New Program Targets Alcohol Abuse
Media Contact: Melissa Hounshell, 859-323-6363, x256
LEXINGTON, Ky. (September 15, 2008) UK Chandler Hospital is launching a new intervention program aimed at helping hundreds of alcohol-dependent patients who find themselves in the Level I trauma center each year. Studies show that 40-50 percent of trauma patients are positive for alcohol. Those same studies illustrate when brief interventions are conducted with trauma patients there is a much lower risk of relapse.
Because of this research, the American College of Surgeons (ACS) began mandating all Level I centers such as UK Chandler Hospital provide screening and brief intervention for alcohol. The hiring of a licensed professional counselor enables the hospital to not only address alcohol, but also drugs and other psychiatric issues-- such as depression and anxiety that often accompany substance use disorders.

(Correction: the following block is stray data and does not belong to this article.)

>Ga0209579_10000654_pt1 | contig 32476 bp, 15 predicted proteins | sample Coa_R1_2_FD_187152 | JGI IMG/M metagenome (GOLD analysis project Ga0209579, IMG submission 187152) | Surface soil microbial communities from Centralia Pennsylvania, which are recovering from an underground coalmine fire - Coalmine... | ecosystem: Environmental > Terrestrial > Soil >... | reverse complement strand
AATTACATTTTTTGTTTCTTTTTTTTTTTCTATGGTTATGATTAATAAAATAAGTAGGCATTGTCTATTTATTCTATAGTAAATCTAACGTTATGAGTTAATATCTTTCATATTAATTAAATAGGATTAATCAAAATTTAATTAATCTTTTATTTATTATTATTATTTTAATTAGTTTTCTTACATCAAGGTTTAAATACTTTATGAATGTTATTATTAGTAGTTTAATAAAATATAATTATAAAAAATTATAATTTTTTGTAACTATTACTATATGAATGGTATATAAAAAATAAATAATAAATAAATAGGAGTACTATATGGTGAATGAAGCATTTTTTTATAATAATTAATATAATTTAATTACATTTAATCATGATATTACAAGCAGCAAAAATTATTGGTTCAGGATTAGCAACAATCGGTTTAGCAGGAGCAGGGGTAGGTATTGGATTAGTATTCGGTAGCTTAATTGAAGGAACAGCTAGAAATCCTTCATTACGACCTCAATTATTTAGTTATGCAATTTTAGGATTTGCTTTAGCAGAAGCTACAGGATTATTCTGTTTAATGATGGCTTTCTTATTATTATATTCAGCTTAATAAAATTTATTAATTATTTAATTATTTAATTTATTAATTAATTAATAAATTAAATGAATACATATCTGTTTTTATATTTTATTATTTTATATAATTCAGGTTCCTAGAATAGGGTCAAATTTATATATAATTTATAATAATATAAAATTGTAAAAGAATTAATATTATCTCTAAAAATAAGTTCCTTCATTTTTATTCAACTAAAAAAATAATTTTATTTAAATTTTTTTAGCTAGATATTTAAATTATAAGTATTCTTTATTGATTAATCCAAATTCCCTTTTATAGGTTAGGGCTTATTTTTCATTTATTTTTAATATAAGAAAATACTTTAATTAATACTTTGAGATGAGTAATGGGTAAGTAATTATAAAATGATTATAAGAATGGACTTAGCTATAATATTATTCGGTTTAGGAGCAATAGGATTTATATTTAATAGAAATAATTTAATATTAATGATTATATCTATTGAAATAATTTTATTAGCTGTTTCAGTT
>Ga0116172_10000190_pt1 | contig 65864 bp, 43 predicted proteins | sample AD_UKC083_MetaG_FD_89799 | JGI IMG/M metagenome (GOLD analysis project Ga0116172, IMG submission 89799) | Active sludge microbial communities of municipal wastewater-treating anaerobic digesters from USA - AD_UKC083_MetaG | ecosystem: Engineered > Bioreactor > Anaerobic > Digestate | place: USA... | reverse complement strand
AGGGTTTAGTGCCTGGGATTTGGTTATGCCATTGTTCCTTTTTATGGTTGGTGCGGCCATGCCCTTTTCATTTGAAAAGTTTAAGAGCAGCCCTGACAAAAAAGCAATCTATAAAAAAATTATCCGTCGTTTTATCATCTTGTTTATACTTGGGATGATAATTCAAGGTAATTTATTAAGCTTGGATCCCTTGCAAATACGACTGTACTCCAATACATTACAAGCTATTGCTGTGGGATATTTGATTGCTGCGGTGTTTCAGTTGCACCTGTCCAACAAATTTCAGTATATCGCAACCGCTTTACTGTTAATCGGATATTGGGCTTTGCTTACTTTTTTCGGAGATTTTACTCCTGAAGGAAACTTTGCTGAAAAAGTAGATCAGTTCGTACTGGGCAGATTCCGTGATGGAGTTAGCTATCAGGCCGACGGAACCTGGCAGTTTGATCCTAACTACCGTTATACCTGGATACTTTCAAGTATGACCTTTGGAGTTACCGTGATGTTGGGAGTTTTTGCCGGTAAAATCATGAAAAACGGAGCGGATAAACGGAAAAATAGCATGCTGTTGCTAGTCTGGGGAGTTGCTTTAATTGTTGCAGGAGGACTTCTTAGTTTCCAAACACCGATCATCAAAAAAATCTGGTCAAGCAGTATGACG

"The brief intervention program has two tremendous benefits, saving lives and healing a sick health care system. When trauma surgeons work closely with chemical dependency specialists, the results are more favorable for the patients," said David Maynard, licensed professional counselor and the chemical dependency specialist leading UK's efforts.
"Unfortunately, the trauma population continues to grow each year. For every one dollar spent on screening and brief intervention, studies have shown society saves $4 to $7 overall. It's really a win-win for everyone and that is what we want to highlight during recovery month," said Maynard.
"Time and time again, we see how alcohol abuse can result in injury. Our hope is this new program will help change lives and in turn, lead to these patients avoiding situations that could land them in our emergency department," said Dr. Paul Kearney, chief of trauma and critical care.
Governor Steve Beshear proclaimed September as "Recovery Month". The observance, now in its 19th year, is designed to help people understand there is help available for alcohol and drug addiction. An estimated 22 million people nationwide are currently battling some form of substance abuse.